Summer Blues: The Diesel Problem
As food prices surged again this week and gasoline prices once again hit record highs, it is vitally important for our country’s leaders to understand how bad policy is plunging America into an oncoming economic crisis.
One year ago, the average diesel cost per gallon was $3.17 per gallon, while regular gasoline cost $3.04 per gallon – only a 13-cent price difference. Regular gasoline reached a new all-time average record high of $4.59 per gallon, while diesel also reached a new record high of $5.58 per gallon. While commuters looking to fill their cars face sticker shock at the pump, those prices pale in comparison to the cost of the essential fuel responsible for powering nearly every facet of America’s agriculture industry.
Diesel powers not only the vast majority the country’s commercial trucking fleet, but also most of the heavy agriculture equipment used on our country’s farms. As a result, diesel is the single most important agricultural fuel, impacting all stages of food costs from before seeds are planted to the moment crops are put on shelves.
Why Are Prices High?
Like gasoline, the price of diesel is primarily driven by the cost of crude oil and refining. As discussed in previous articles, poor resource management, international instability, and a hostile presidential administration drove up the price of crude oil.
What is not discussed nearly as often is that America’s refining capacity is the lowest it has been in decades. During the height of the pandemic, demand for gasoline plummeted by 13% in 2020, resulting in refineries shuttering their operations, with a 4.5% drop in refining production in the United States. Refinery closures were not unique to the U.S., with other countries losing more than 10% of their refining capacity, the global supply chain significantly contracted.
As the pandemic subsided and Americans got back on the road, a new presidential administration and congressional leaders hostile to traditional fossil fuels took the seat of government, promising to upend the fuel industry. It did not take long for the Biden Administration to make good on its promise to block future crude oil development by hamstringing lease sales, which the administration is still doing to this day.
Faced with promises by our elected officials in Washington to end the country’s dependence on fossil fuels for everything from heating our homes to driving to work, the industry did not re-open previously closed refinery infrastructure. In some cases, those that did re-open did so only after being modified for refining renewables such as biofuels or hydrogen.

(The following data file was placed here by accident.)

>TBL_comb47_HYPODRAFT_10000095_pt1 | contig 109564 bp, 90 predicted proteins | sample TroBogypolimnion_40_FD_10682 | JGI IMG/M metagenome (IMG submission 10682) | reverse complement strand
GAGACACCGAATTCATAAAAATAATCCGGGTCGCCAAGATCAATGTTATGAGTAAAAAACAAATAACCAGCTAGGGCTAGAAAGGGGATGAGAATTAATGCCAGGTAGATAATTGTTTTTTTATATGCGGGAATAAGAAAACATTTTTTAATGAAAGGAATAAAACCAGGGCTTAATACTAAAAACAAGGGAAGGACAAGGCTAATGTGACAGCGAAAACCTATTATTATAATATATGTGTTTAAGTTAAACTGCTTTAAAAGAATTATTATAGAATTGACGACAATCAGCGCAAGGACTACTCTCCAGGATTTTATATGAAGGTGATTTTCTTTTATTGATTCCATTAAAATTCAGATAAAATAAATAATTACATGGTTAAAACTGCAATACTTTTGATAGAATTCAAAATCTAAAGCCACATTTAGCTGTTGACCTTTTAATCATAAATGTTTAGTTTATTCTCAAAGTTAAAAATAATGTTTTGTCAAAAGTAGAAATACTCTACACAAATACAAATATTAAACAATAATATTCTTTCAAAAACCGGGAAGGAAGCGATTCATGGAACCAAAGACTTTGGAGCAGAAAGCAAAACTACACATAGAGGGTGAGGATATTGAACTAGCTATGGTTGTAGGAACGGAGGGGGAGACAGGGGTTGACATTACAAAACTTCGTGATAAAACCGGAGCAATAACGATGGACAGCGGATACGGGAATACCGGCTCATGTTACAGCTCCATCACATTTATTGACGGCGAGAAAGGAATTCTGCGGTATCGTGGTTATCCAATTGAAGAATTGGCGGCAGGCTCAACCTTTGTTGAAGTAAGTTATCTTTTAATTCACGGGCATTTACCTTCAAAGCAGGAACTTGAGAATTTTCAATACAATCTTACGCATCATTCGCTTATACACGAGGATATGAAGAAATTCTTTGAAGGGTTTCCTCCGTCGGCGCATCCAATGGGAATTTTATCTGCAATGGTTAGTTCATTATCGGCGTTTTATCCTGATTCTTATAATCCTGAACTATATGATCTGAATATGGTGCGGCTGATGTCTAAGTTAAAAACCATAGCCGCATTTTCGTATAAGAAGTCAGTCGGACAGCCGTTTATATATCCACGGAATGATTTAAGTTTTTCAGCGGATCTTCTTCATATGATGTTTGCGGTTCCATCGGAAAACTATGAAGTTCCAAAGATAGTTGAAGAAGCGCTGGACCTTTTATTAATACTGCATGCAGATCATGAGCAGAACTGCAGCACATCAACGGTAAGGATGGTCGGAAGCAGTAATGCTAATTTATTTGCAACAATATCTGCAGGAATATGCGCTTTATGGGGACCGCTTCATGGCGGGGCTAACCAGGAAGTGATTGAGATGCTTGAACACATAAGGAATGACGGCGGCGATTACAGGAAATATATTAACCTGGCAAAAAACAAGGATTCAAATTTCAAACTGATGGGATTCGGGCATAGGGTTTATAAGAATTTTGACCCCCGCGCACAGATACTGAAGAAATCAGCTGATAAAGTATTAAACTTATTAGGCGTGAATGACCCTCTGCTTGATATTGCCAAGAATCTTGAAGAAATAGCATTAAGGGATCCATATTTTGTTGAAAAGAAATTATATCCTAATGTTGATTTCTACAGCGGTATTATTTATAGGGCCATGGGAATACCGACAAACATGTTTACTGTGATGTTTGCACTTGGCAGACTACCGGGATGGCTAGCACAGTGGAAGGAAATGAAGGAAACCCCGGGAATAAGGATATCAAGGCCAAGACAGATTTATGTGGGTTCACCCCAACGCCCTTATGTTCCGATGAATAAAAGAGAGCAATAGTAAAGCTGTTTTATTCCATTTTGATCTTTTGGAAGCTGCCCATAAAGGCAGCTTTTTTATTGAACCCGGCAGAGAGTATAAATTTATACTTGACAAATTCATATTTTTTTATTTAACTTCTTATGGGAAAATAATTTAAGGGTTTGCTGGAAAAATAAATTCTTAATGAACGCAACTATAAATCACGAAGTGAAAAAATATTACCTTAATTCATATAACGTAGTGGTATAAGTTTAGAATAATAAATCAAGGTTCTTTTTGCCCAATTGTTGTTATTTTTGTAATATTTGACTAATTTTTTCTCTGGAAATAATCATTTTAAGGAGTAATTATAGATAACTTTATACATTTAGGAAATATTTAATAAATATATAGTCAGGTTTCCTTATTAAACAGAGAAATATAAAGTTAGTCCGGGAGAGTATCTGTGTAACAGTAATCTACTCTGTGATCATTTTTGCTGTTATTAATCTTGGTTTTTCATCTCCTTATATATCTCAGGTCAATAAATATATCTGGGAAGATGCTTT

Between the high price of crude oil and reduced refining capacity, prices for refined products skyrocketed. Coupled with the increased demand for domestic shipping services and the relative immaturity of battery-based technology solutions, the price of diesel shot up well beyond that of gasoline.
What Does This Mean for Food Costs?
Most farm equipment operates using diesel engines, as do most methods of shipping, including both road and rail. Added to the global supply shortage of fertilizer and increased labor costs, nearly every aspect of food production is significantly more expensive than it was in previous years.
Those price increases are reflected on grocery store shelves, which, in turn, drive up inflation.
Other factors are driving up costs. In addition to fuel, fertilizer, and labor costs, avian influenza cut into the supply of poultry and eggs, while droughts are impacting regions throughout the world. As global commodities, foodstuffs are also subject to international price pressure. Russia’s unprovoked aggression in Ukraine significantly depleted Europe’s most fertile growing regions from contributing to this year’s crop.
What Comes Next?
Certain parts of the country, especially the northeast, are experiencing supply shortages. While producers are ramping up diesel production, the Administration is considering releasing stocks from strategic diesel reserves. This would not particularly impact prices so much as ensure there is some supply in affected regions.
In the meantime, it is possible, if not likely, that diesel will be rationed this summer.
State legislators should consider adopting policies that prohibit top-down fuel mandates. Free market solutions without government intervention could have helped prevent this burgeoning fuel crisis.